14 April 1954
Supreme Court


Case number: Appeal (civil) 14 of 1953






DATE OF JUDGMENT: 14/04/1954


CITATION:  1954 AIR  340            1955 SCR  117  CITATOR INFO :  R          1966 SC 634  (7)  F          1977 SC1201  (3)  RF         1981 SC 416  (34)  R          1988 SC1531  (185)  F          1991 SC 884  (14)  RF         1991 SC1094  (3,11)  R          1991 SC1494  (8)

ACT:     Suits  Valuation  Act  (VII  of  1887),  s.  1   -Appeal undervalued    and   presented  to  a  Court   of   inferior jurisdiction-Whether a decree passed by it on the merits  is a nullity-Whether mere change of form or error in a decision on the merits, prejudice within the meaning of section 11 of the  Suits  Valuation  Act- Whether a party  who  invokes  a jurisdiction  of  a Court can complain of prejudice  on  the ground of over-valuation or under-valuation.

HEADNOTE:   The  policy underlying section 11 of the  Suits  Valuation Act,as  also  of  sections 21 and 99 of the  Code  of  Civil Procedure, is that when a case has been tried by a Court  on the merits and judgment rendered, it should not be liable to be reversed purely on technical grounds, unless a failure of justice  has  resulted.  The policy of the  Legislature  has been   to   treat  objections  as  to   jurisdiction,   both territorial  and  pecuniary, as technical and  not  open  to consideration  by an appellate Court, unless there has  been prejudice on the merits. Mere  change of form is not prejudice within the meaning  of section  11 of the Suits Valuation Act; nor a mere error  in the  decision  on the merits of the case.  It  must  be  one directly attributable to over-valuation or under-valuation. Whether  there has been prejudice or not is a matter  to  be determined  on  the facts of each  case.   The  jurisdiction under  section 11 is an equitable one to be exercised,  when there has been an erroneous assumption of jurisdiction by  a Subordinate  Court as a result of over-valuation  or  under- valuation  and a consequential -failure of justice.   It  is neither possible, nor desirable to define such  jurisdiction



closely or confine it within stated bounds. 118 A party who has resorted to a forum of his own choice on his own  valuation  cannot himself be heard to complain  of  any prejudice. Ramdeo Singh v. Baj Narain (I.L.R. 27 Patna 109); Bajlakshmi Dasee  v.  Katyayani Dasee (I.L.R. 38  Cal.  639);  Shidappa Venkatrao v. Rachappa Subrao (I L.R. 36 Bom. 628) ; Rachappa Subrao  Jadhav v. Shidappa Venkatrao Jadhav (46 I.A.  24)  ; Kelu Achan v. Cheriya Parvathi Nethiar (I.L.R. 46 Mad.  631) Mool Chand v. Bam Kishan (I.L.R. 55 All. 315) referred to.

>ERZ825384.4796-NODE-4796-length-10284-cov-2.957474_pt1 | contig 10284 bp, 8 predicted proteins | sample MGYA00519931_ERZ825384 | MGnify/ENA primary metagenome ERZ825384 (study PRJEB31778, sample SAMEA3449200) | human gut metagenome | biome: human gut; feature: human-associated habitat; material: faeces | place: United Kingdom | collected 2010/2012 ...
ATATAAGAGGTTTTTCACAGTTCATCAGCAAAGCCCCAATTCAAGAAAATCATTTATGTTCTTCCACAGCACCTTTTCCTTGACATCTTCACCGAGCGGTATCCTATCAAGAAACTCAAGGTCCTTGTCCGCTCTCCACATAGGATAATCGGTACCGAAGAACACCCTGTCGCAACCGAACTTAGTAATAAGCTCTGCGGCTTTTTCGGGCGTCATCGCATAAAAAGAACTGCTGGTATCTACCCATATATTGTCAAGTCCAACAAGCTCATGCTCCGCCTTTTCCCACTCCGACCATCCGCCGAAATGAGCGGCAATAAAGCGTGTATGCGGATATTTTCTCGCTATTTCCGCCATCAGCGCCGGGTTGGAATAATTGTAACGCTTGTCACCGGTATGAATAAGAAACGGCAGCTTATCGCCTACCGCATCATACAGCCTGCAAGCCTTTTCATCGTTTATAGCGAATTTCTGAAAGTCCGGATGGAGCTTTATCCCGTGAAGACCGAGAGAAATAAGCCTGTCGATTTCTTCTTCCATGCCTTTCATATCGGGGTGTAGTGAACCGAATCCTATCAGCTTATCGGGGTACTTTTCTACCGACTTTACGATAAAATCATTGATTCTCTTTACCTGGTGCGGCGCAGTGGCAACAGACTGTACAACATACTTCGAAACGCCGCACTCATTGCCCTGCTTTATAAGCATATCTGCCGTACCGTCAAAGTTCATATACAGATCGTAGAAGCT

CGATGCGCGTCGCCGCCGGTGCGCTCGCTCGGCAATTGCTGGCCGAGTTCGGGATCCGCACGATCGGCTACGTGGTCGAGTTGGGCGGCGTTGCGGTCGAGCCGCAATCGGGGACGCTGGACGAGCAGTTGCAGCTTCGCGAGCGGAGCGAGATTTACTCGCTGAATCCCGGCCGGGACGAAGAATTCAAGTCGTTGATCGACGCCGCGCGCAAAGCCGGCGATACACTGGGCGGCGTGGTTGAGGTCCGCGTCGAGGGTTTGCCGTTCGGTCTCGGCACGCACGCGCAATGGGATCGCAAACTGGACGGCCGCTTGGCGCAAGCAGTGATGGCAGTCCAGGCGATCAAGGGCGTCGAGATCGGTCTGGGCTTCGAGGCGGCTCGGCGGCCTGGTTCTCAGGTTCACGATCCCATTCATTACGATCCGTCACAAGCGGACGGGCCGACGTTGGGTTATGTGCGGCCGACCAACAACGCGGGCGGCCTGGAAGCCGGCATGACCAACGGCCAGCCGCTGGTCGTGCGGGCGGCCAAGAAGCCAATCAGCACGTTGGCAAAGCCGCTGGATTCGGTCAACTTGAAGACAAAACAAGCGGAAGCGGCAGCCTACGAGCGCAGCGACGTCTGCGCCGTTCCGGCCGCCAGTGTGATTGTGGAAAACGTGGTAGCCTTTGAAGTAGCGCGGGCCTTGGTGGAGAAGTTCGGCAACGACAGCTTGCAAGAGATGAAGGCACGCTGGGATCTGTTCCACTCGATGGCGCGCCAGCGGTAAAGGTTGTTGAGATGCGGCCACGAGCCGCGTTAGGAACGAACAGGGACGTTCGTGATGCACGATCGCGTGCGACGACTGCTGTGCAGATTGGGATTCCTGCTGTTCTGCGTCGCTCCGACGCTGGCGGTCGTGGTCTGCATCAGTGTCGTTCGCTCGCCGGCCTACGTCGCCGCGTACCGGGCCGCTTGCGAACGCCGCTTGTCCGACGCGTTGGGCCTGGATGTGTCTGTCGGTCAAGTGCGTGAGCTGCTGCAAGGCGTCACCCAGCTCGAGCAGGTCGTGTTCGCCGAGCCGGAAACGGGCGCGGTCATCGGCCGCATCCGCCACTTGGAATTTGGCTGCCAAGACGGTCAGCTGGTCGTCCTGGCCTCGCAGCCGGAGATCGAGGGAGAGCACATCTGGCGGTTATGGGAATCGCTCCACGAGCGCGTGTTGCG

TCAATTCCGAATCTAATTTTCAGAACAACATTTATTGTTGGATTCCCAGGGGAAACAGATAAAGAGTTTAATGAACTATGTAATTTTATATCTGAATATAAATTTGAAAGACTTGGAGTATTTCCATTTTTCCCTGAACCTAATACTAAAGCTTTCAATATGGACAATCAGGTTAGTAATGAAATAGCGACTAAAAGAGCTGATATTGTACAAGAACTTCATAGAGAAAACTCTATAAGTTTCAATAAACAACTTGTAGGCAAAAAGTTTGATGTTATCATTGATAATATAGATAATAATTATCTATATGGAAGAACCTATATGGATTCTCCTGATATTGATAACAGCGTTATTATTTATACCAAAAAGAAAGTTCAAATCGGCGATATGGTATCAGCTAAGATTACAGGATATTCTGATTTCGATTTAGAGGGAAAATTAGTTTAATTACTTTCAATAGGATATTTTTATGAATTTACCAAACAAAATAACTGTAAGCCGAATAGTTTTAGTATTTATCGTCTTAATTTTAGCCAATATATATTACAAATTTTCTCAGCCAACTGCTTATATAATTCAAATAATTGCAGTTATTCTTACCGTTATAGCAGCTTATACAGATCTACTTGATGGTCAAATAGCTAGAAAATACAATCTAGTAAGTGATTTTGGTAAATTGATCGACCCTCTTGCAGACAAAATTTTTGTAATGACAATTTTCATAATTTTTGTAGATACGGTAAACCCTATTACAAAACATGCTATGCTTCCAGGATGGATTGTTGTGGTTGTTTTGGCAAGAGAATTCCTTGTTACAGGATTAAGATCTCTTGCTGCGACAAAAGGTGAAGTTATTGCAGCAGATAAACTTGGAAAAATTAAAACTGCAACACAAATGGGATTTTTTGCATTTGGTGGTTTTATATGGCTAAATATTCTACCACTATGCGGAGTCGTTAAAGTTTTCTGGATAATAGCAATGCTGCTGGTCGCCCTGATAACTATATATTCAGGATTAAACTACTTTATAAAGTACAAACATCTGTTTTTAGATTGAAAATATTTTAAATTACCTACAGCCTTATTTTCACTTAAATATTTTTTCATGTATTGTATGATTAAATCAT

JUDGMENT:    CIVIL  APPELLATE  JURISDICTION: Civil Appeal  No.  14  of 1953. Appeal by special leave granted by the Supreme Court, by its Order  dated the 29th October, 1951, from the  Judgment  and Decree  dated  the  19th July, 1950, of the  High  Court  of Judicature  at  Patna  (Sinha and Rai JJ.)  in  appeal  from Appellate  Decree  No. 1152 of 1946 from  the  Judgment  and Decree dated the 24th day of May, 1946, of the Court of  the 1st Additional District Judge in S. J. Title Appeal No. I of 1946  arising out of the Judgment and Decree dated the  27th November,  1945, of the First Court of Subordinate Judge  at Monghyr in Title Suit No. 34 of 1944. S.C.  Issacs (Ganeshwar Prasad and R. C. Prasad,  with  him) for  the  appellants.  B.K.  Saran  and  M.  M.  Sinha   for respondents Nos. 1-9. 1954.  April 14.  The Judgment of the Court was delivered by VENKATARAMA  AYYAR J.-This appeal raises a question  on  the construction of section 11 of the Suits Valuation Act.   The appellants  instituted  the suit out of  which  this  appeal arises, in the Court of the Subordinate Judge, Monghyr,  for recovery of possession of 12 acres 51 cents of land situated in mauza Bardih, of which defendants Nos. 12 and 13, forming the  second party, are the proprietors.  The allegations  in the plaint are that on 12th April, 1943, the plaintiffs were admitted by the second party as occupancy tenants on payment of  a sum of Rs. 1,950 as salami and put into possession  of the. lands, and that thereafter, the first party  consisting of  defendants Nos. 1 to 11 trespassed on them  and  carried away the crops.  The, suit was 119 accordingly  laid for ejecting defendants Nos.  I to II  and for mesne profits, past and future, and it was valued at Rs. 2,950,  made up of Rs. 1,950 being the value of  the  relief for  possession and Rs. 1,000, being the past mesne  profits claimed. Defendants  Nos.- I to II contested the suit.  They  pleaded that they had been in possession of the lands as tenants  on batai  system, sharing the produce with the landlord.,  from fasli  1336  and  had  acquired  occupancy  rights  in   the tenements, that the second party had no right to settle them on  the plaintiffs, and that the latter acquired’ no  rights under  the  settlement dated 12th April,  1943.   Defendants Nos. 12 and 13 remained ex-parte. The  Subordinate  Judge held, relying  on  certain  receipts marked as Exhibits A to A-114 which were in the  handwriting of  the patwaris of the second party and which  ranged  over the period from fasli 1336 to 1347, that defendants Nos.   I to  II  had  been  in  possession  for  over  12  years   as cultivating  tenants and had acquired occupancy rights,  and that  the settlement dated 12th April,’ 1943,  conferred  no